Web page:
UV and X-Ray Emission from Exoplanet Host Stars: Results of the MUSCLES HST Survey and Photochemistry in Exoplanet Atmospheres
Jeff Linsky, Colorado University, Boulder
Exoplanets evolve in the radiation environment created by their host stars. Of particular interest is the UV and X-ray emission produced in the chromospheres and coronae of cooler stars such as M dwarfs. I will summarize the results of our HST MUSCLES Treasury Survey, consisting of complete UV spectra of 7 M-type dwarf stars and 4 K-type dwarf stars, together with coordinated X-ray and optical observations of these stars. The spectral energy distributions of the M stars are very different from G-type stars like the Sun with much stronger far-UV, extreme-UV, and X-ray emission compared to the optical emission. The far-UV emission, in particular the very bright Lyman-alpha line, photodissociates H20, CO2, and CH4 in the outer atmospheres of exoplanets, and the extreme-UV and X-ray emission is the energy source for exoplanet mass loss. I will describe how we correct the observed Lyman-alpha emission from interstellar absorption and present our new model of the chromosphere and corona of the M1.5 V host star GJ 832.
Boundary Conditions for Abiogenesis: Constraints on the UV Environment Relevant to Prebiotic Chemistry on Young Planets
Sukrit Ranjan, Harvard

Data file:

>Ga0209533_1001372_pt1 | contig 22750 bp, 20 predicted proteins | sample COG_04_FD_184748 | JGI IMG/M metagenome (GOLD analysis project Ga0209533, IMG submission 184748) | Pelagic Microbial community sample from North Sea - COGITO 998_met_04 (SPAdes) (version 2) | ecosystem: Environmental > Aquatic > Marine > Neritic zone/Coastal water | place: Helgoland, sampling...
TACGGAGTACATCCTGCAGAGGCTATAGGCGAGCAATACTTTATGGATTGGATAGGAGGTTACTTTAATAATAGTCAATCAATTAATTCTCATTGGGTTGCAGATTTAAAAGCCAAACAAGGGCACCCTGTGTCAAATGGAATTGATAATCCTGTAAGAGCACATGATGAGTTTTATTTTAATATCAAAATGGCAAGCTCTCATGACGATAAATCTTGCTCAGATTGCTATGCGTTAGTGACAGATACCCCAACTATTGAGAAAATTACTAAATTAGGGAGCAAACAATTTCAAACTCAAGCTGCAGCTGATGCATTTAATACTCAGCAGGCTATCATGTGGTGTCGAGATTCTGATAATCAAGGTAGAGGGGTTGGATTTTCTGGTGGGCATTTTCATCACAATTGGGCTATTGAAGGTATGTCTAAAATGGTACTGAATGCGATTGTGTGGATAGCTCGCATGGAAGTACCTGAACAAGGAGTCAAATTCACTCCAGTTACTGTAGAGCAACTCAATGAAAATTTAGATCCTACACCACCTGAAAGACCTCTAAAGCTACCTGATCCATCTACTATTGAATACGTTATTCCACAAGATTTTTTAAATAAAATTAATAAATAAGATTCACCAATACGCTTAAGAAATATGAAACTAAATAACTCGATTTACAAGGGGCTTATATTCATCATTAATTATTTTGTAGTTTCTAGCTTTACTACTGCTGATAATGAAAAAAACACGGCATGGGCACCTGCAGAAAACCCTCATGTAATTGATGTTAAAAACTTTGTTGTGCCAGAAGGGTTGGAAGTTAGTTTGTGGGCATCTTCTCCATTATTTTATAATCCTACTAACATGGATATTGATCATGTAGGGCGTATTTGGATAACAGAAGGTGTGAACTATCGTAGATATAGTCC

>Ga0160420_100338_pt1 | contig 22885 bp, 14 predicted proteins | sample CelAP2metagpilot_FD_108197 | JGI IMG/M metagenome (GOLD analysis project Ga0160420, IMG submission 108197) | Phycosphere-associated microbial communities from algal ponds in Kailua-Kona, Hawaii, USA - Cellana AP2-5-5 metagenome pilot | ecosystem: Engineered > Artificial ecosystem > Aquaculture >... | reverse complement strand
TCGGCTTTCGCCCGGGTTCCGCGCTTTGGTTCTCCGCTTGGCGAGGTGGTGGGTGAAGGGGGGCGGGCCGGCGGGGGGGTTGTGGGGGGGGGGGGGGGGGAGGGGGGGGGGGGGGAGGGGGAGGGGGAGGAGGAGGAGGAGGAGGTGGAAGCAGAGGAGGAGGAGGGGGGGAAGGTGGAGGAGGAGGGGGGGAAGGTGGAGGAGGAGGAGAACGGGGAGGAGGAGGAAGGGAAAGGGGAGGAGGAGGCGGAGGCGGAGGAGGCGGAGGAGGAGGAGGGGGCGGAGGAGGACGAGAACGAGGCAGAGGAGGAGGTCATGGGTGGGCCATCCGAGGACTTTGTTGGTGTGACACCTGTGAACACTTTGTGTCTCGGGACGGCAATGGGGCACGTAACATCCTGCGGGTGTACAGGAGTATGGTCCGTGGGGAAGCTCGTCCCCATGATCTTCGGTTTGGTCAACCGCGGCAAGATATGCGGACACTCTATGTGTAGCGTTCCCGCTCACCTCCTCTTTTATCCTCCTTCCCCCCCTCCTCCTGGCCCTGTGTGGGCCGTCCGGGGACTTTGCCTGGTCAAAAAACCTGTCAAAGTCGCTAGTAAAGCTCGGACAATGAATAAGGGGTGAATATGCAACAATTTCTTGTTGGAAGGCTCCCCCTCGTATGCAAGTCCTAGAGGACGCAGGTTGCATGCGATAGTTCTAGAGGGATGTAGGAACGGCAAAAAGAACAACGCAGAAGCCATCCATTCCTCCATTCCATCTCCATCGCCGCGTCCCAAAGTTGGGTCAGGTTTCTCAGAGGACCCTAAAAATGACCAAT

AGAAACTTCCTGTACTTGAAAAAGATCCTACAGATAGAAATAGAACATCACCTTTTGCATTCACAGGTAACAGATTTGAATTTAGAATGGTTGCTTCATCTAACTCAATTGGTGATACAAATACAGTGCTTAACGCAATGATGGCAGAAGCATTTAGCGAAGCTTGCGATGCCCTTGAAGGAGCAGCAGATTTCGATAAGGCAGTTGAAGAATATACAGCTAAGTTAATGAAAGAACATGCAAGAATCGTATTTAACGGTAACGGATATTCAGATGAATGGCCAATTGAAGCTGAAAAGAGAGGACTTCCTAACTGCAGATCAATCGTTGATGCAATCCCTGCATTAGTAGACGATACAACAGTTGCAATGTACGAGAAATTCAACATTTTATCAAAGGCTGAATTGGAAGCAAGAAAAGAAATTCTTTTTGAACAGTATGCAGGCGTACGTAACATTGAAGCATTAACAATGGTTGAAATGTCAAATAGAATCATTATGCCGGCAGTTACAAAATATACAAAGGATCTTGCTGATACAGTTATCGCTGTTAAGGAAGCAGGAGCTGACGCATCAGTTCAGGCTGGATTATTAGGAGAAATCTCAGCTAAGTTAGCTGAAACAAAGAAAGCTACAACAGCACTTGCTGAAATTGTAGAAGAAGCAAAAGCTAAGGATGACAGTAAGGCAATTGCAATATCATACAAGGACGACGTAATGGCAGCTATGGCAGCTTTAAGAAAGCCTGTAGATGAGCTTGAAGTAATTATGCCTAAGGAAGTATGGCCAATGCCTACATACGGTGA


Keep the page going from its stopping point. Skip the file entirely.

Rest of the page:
Recent laboratory studies (e.g., Ritson et al 2012, Patel et al 2015) suggest UV light may have played a critical role in the synthesis of molecules relevant to abiogenesis (prebiotic chemistry), such as RNA. UV light interacts with prebiotic chemistry in ways that are sensitive to wavelength and fluence level (e.g., Ranjan & Sasselov 2016a). Here, we use radiative transfer models to constrain the UV environment on Earth in the era of abiogenesis (~3.9 Ga). We exhaustively explore the available surface fluence as a function of surface conditions and atmospheric composition, exploring all plausible areas of parameter space. We convolve the resultant spectra against action spectra for prebiotically relevant processes to estimate the effect of these variables on prebiotic chemistry. Some workers have also suggested the possibility of abiogenesis on Mars and subsequent panspermic transfer to Earth (e.g, Benner+2015). Therefore, we also explore plausible UV spectral fluences on Mars at 3.9 Ga to evaluate its hospitability for prebiotic chemistry (Ranjan, Wordsworth & Sasselov 2016). Lastly, we calculate the UV fluences on exoplanets orbiting M-dwarfs, and evaluate the implications for the hospitability of these worlds for abiogenesis events.